For Sound Theatre, offering Spanish captioning is also an extension of the theater’s focus on accessibility. Spanish-captioned plays are just one offering alongside ASL-interpreted and English-captioned performances for those who are deaf, hard of hearing, speak English as their second language and others.
“I think that the pandemic, and Zoom — starting to interact more digitally — has made us realize how non-inclusive theater has been for a long time,” says local theater artist Maria Manness, who manages the joint Spanish-captioning project. “And how many people — a wide range of accessibility identities — rely on captioning to enjoy media.”
“Coming back from the pandemic, what’s on our mind is: How are we really doing these stories justice? How are we inviting communities into our space?” says Jeannine Clarke, managing director of Book-It Repertory Theatre. Pictured here: Sofía Raquel Sánchez in ‘In the Time of the Butterflies.’ (Anthony Floyd/Book-It)
Manness learned the art of Spanish captioning as intern running supertitles for bilingual plays at Portland’s Milagro Theatre fifteen years ago. She recently introduced English captioning during performances of Tin Cat Shoes at Washington Ensemble Theatre (WET), where she is currently a managing director.
“The technology and the process is actually surprisingly simple,” Manness says. For Tin Cat Shoes’ captioned performances, audience members could scan a QR code, which opened a web page where the lines appeared on screen as actors uttered them. For the Spanish captioning at Center Theatre and 12th Avenue Arts, Manness opted for TV monitors next to or above the stage, but the basic system is still the same: A person sitting offstage with a laptop makes sure the captions appear at the right time, thanks to a prepared PowerPoint presentation. (Which of course could create issues if actors go off-script or start improvising.)
Still, in a quick poll of a dozen local theater organizations, some said they would like to offer English and/or Spanish captions, but that figuring out the technology (and sometimes the cost of acquiring or operating it) was a barrier. Manness says she hopes these theaters will tap into the know-how of Sound Theatre, WET and Book-It. “We already know how to do this — you can just hire us,” she says.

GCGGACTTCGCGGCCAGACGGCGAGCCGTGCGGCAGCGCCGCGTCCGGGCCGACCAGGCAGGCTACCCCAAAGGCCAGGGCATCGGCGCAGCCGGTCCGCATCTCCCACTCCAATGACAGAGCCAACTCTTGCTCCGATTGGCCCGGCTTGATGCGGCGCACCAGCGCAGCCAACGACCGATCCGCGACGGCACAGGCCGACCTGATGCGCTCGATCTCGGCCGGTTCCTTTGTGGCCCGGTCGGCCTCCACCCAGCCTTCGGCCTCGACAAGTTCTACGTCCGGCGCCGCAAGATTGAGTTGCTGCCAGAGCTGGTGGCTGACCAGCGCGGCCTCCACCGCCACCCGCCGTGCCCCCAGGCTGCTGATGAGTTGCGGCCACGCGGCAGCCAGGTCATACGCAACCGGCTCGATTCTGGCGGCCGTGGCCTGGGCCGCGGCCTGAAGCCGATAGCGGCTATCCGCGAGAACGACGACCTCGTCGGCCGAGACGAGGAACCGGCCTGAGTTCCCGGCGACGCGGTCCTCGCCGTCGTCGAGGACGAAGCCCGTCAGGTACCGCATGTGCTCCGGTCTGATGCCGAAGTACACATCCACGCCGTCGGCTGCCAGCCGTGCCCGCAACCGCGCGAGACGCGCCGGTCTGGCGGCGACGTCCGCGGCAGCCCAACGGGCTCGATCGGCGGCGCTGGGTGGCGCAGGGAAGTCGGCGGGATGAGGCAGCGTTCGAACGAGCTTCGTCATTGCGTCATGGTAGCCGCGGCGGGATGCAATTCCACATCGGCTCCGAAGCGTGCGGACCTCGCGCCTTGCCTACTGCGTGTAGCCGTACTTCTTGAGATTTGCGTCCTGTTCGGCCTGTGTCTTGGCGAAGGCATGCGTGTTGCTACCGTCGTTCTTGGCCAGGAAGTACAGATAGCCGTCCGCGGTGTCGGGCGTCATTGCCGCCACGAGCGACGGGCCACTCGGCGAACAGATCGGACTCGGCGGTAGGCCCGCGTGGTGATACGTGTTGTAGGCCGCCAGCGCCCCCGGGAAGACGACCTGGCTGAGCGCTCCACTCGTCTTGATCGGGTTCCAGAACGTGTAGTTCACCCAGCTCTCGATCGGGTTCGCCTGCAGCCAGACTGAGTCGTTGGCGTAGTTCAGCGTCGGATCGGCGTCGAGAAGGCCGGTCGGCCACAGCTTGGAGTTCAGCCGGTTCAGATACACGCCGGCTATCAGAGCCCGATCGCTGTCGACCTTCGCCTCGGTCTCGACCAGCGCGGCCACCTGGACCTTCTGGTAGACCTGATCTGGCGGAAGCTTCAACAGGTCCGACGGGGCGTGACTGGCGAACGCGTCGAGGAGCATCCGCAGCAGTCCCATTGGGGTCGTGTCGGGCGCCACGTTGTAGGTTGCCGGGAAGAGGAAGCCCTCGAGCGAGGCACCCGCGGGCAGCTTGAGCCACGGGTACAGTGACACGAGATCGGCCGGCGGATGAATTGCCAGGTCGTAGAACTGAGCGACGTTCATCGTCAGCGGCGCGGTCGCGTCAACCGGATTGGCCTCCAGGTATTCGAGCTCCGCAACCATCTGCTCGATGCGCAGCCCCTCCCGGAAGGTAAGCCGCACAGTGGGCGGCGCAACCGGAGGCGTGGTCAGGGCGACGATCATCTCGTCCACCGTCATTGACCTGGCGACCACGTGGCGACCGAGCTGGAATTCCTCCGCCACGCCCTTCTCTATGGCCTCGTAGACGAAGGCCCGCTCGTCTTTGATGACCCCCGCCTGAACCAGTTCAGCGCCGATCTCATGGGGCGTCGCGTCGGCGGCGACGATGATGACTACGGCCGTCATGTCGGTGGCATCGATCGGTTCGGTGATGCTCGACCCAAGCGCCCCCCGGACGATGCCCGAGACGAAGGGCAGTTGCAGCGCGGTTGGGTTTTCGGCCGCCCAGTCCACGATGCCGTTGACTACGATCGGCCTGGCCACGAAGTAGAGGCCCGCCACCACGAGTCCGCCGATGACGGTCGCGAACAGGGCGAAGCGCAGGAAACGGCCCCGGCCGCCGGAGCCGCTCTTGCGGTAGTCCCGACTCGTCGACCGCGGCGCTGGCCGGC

“I’m very happy to see this particular Spanish-captioning partnership… When more than one theater is doing it, the word starts to get out… and theaters start thinking: If Sound Theatre can do it, maybe we can?”, says Aimee Chou of Sound Theatre. Pictured here, left to right: Myles Joseph Romo and Jay Woods in ‘Cloud Tectonics.’ (Aaron Jin/Sound Theatre)
Book-It and Sound Theatre are looking ahead to their next plays and hope to continue offering Spanish captioning in some form in the future. Seattle Rep is planning to offer Spanish captioning during I Am Not Your Perfect Mexican Daughter early next year and says it will “continue to explore this” as an option for other productions as well.
Burien Actors Theatre said it was hoping to revive a Spanish-captioned show that was canceled due to the pandemic. The 5th Avenue Theatre and Village Theatre also told Crosscut they are interested in offering Spanish captions at future shows, and Manness of WET said she’s hoping to continue “experimenting” with Spanish and English captioning as well.
“That’s what’s most exciting to me, the possibility of this being a movement in Seattle,” Manness says. “The more that it is available, and the more that it grows, the more commonplace it becomes, the more audiences will come to expect it and will feel like they are welcome at all theaters in Seattle.”
But many involved in the project warn this is just a beginning. Rather than calling it a success (box-office numbers have yet to be crunched, audience feedback analyzed), they say these are first steps in the right direction. It takes time to build trust and relationships with communities long excluded from the theater — behind the scenes, on the stage and in the seats.
“We also have to make sure that the stories we’re telling with the Spanish captioning are actually meaningful to the audiences,” says Grecia Leal Pardo, a Seattle-based Mexican theater artist and Spanish translator (and sometimes caption operator) of Cloud Tectonics. Offering captions only for plays with a connection to Latin American culture is insufficient, she says; it should be an ongoing conversation. “It’s building up a relationship,” Leal Pardo says. “You can’t just do it sporadically, and every two years be like: ‘Oh, by the way, remember two years ago, when we offered it? We’re gonna do it again’… It has to be more constant.”